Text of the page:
Plaintiff testified that she became pregnant at the “end of June, beginning of July” of 2006, and that around that time she had sexual relations with defendant and Justin Beacroft. She testified that she called defendant to “let him know [she] was pregnant [and] that there could be a 50/50 chance” that he was not the child's biological father. She testified that defendant and Beacroft even joked about not knowing which one of them was the father while they were drinking at a golf course before the child was born. Defendant denied both allegations. Plaintiff testified that the child's due date was changed during her pregnancy and that when she told defendant about this “he looked at me with a dumb look on his face like knowing that it probably wasn't his.” However, plaintiff testified that she thought the child would be defendant's based on the new due date. Plaintiff testified that after MW was born, she and defendant only talked about the possibility of her not being his when defendant heard rumors from others in town. When asked what she meant when she texted defendant, “I'm so sorry for everything. I truly did believe she was yours,” plaintiff answered, “Truly hoped that it was his. I probably worded it wrong in how I spelt it and worded it. Like I truly did believe it was his and truly hoped that it was his when the DNA test came back.” She admitted during cross-examination that she was surprised by the DNA test results.

Beacroft testified that he lived with defendant and plaintiff in 2006, and that he and plaintiff had sexual relations during that time. He testified that in October or November 2006, he told defendant “that things had been going on between” him and plaintiff. Defendant testified that it was in the summer of “2009, 2008” that Beacroft told him that he had sexual relations with plaintiff but that Beacroft did not specify when this occurred. Beacroft testified that plaintiff called him when she found out that she was pregnant and explained that she was not sure if it was defendant's or his. Beacroft testified that it was his understanding that defendant was MW's biological father.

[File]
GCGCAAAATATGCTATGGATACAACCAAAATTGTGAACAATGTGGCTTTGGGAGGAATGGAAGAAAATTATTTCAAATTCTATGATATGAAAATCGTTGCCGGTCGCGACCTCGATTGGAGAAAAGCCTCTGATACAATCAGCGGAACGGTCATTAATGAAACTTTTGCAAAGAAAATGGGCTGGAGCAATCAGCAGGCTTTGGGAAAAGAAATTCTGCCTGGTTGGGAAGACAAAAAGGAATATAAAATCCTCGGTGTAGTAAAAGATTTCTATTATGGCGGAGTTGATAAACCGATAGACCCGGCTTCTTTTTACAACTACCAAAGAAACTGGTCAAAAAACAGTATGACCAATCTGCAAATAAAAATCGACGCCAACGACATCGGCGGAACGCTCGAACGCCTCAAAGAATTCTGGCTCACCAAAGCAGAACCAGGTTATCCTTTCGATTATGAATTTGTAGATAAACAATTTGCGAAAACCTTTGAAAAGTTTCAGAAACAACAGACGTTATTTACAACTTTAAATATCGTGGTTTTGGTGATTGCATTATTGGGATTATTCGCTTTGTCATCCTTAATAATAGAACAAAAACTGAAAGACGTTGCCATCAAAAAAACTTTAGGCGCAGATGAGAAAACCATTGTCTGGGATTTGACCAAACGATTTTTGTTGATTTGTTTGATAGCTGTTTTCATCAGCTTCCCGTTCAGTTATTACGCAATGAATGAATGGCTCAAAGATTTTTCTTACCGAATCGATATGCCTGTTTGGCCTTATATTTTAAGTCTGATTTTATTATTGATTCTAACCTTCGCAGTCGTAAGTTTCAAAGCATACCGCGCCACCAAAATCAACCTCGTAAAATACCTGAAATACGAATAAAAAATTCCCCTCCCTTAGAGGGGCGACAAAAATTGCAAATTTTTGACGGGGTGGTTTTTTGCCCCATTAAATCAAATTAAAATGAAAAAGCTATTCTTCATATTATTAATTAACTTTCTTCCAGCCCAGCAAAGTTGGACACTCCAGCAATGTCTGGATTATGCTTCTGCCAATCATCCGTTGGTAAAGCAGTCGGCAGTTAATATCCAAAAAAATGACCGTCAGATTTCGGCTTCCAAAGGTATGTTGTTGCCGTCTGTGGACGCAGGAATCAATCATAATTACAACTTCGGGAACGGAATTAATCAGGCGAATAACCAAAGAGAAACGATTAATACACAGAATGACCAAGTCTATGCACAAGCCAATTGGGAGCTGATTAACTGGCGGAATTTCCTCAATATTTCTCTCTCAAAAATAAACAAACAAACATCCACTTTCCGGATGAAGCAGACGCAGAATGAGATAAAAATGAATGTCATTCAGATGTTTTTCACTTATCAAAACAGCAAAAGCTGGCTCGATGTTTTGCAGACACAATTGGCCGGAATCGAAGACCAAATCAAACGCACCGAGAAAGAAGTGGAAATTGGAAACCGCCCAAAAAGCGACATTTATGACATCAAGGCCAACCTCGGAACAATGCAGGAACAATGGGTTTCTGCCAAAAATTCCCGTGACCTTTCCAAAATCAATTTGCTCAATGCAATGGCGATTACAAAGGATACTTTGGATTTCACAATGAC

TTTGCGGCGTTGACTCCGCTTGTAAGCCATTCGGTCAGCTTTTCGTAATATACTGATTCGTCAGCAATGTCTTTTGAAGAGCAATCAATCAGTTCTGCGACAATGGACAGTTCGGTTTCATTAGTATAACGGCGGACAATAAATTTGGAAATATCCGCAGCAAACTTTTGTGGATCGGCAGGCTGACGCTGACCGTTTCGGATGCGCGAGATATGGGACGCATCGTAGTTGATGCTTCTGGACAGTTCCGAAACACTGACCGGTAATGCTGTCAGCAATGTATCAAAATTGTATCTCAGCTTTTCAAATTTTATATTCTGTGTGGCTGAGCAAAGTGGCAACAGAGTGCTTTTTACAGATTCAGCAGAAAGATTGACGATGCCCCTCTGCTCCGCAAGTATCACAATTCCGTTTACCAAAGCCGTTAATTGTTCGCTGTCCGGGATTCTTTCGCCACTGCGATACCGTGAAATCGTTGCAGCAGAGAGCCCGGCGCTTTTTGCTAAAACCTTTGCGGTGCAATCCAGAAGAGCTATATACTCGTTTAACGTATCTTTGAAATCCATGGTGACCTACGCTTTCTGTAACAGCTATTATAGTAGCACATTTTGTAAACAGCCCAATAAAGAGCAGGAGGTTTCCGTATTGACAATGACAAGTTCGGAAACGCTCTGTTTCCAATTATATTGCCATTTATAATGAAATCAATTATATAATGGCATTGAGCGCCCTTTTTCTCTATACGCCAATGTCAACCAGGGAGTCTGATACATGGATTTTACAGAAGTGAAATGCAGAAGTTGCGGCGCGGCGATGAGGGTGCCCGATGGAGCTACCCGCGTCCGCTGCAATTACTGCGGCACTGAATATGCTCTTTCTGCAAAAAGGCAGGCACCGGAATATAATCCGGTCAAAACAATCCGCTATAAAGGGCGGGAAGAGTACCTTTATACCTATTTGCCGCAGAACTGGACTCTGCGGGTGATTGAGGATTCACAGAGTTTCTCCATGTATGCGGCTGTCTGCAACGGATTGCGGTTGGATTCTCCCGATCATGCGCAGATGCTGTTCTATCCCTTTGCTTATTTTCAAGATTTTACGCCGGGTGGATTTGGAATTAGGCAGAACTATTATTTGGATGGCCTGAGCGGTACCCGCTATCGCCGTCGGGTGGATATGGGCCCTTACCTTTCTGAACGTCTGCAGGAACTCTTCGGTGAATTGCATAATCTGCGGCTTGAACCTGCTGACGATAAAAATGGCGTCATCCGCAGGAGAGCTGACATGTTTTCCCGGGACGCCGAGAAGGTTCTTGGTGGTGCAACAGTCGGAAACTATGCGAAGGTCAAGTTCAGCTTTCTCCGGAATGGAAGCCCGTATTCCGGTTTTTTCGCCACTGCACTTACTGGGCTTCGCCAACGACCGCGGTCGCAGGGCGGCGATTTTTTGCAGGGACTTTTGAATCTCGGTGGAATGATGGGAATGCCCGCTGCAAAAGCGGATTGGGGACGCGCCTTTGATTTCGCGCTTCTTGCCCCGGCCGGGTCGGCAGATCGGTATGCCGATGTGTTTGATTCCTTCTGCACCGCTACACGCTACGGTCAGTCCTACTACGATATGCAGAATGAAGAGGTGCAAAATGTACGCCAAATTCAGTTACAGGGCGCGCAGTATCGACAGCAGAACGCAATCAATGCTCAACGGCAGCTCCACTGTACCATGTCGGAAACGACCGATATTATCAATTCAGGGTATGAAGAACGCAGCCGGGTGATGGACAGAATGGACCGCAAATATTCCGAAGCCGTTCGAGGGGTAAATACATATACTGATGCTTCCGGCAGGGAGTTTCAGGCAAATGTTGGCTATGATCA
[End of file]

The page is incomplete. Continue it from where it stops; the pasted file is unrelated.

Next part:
Jami Rogers, plaintiff's mother, testified that plaintiff told her “a month-and-a-half before [the child] was born that defendant might not be the father.” Rogers testified that while plaintiff was in labor, she and defendant talked and defendant stated “that he didn't think he was going to be able to go through with this” and that “he didn't know if he could handle the situation.” Defendant explained that his statements were in reference to the delivery because he was afraid that he would pass out. Defendant denied ever indicating to plaintiff's mother that he thought the child might not be his.

The court denied defendant's motion on the record at the end of the trial. The trial court believed that defendant's lack of contact with MW after defendant and plaintiff separated “indicat[ed] that [defendant] had some knowledge that perhaps he wasn't the father.” The court found the testimony of plaintiff, Beacroft and plaintiff's mother to be more credible and indicated that defendant had doubts as to whether he was MW's father. The trial court found “most persuasive” plaintiff's testimony that defendant said “no matter what, she's mine” which indicated to the court that “there was a question out there as to paternity.” Accordingly, the trial court concluded that plaintiff's “version of events [was] more believable” and found that defendant had not met his burden in proving a mistake of fact.

On January 25, 2013, defendant filed a motion for a new trial or reconsideration under MCR 2.611(A)(1)(a), (e), (g), and MCR 2.612(C)(1)(f); a motion to disqualify the trial judge under MCR 2.003(C)(1)(a) and (b); and a motion to stay the order pending appeal under MCR 2.614. After hearing oral argument and allowing the parties to submit briefs regarding the application of the holding in Bay County Prosecutor v. Nugent, 276 Mich.App 183; 740 NW2d 678 (2007), that the presentation of unchallenged DNA evidence is sufficient to establish a mistake of fact, the trial court denied defendant's motion for a new trial and for disqualification.


Defendant argues that the trial court erred in denying his motion to revoke his acknowledgement of paternity when he set forth sufficient facts to demonstrate a mistake of fact. We agree.

This case arises under the Revocation of Paternity Act (RPA), MCL 722.1431 et seq. “When reviewing a decision related to the Revocation of Paternity Act, this Court reviews the trial court's factual findings, if any, for clear error.” Glaubius v. Glaubius, 306 Mich.App 157, 164; 855 NW2d 221 (2014). “ ‘The trial court has committed clear error when this Court is definitely and firmly convinced that it made a mistake.’ “ Parks v. Parks, 304 Mich.App 232, 237; 850 NW2d 595 (2014) (citation omitted). The proper interpretation and application of a statute is a question of law, which this Court reviews de novo. Coblentz v. Novi, 475 Mich. 558, 567; 719 NW2d 73 (2006).